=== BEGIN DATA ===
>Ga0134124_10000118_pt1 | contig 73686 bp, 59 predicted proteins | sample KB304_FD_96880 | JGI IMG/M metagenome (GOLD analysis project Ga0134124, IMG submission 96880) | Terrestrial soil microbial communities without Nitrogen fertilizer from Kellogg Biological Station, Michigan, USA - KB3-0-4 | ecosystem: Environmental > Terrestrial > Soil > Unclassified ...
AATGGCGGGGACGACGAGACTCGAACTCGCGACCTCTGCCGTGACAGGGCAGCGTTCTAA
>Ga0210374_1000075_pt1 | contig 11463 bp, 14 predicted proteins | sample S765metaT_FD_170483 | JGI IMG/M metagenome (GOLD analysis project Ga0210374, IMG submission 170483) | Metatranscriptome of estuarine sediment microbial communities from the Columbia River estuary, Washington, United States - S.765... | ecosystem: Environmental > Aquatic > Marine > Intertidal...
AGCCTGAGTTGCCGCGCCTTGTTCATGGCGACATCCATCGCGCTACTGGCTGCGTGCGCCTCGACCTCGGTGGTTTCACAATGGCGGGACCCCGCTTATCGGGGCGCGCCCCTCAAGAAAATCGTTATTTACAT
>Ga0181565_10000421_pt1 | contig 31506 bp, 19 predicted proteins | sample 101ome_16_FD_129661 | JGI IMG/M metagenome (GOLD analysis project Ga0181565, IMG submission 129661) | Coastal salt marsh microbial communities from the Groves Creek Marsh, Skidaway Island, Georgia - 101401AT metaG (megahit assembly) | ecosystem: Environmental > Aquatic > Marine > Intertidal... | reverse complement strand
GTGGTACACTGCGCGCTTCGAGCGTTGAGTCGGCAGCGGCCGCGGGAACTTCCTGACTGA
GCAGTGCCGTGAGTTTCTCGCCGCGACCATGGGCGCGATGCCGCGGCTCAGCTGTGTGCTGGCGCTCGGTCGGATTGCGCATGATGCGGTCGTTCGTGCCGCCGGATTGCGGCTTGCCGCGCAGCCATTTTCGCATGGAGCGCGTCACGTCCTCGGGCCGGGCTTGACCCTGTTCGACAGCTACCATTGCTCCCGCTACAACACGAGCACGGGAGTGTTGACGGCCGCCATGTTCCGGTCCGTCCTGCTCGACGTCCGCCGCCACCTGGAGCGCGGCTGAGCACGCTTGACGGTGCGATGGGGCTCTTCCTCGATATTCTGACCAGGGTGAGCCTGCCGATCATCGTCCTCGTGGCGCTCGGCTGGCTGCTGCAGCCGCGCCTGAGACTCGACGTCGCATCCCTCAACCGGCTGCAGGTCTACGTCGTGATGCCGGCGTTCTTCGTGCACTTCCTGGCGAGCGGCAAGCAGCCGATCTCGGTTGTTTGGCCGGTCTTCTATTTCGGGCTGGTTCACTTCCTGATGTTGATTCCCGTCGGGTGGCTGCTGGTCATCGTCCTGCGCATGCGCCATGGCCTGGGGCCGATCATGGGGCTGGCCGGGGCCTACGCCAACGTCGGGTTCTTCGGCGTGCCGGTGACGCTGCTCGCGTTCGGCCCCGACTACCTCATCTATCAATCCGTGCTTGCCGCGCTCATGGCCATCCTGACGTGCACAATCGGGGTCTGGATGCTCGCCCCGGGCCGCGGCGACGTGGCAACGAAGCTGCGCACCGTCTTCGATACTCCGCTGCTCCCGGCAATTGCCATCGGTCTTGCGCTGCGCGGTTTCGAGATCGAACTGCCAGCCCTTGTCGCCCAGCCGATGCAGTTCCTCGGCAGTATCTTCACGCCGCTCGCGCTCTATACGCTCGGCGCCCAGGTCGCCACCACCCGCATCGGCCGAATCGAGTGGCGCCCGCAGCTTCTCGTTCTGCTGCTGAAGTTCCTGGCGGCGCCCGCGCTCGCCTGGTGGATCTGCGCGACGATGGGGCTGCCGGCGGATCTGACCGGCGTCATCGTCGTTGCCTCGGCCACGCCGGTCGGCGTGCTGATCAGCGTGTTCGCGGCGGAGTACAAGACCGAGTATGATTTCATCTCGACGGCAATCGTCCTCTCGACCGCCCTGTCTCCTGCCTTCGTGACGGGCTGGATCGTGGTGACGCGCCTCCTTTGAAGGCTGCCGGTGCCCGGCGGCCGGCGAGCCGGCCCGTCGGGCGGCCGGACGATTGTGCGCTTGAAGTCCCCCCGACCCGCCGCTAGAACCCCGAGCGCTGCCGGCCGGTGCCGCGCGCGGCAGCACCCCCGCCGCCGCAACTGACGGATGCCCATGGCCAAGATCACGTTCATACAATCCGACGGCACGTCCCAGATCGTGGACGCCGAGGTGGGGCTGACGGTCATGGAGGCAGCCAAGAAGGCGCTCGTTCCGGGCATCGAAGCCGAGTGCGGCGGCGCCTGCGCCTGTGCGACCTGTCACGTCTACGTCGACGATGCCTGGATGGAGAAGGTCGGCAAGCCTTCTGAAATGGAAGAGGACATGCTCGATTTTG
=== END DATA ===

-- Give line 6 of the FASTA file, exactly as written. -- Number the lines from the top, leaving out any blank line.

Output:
GTGGTACACTGCGCGCTTCGAGCGTTGAGTCGGCAGCGGCCGCGGGAACTTCCTGACTGA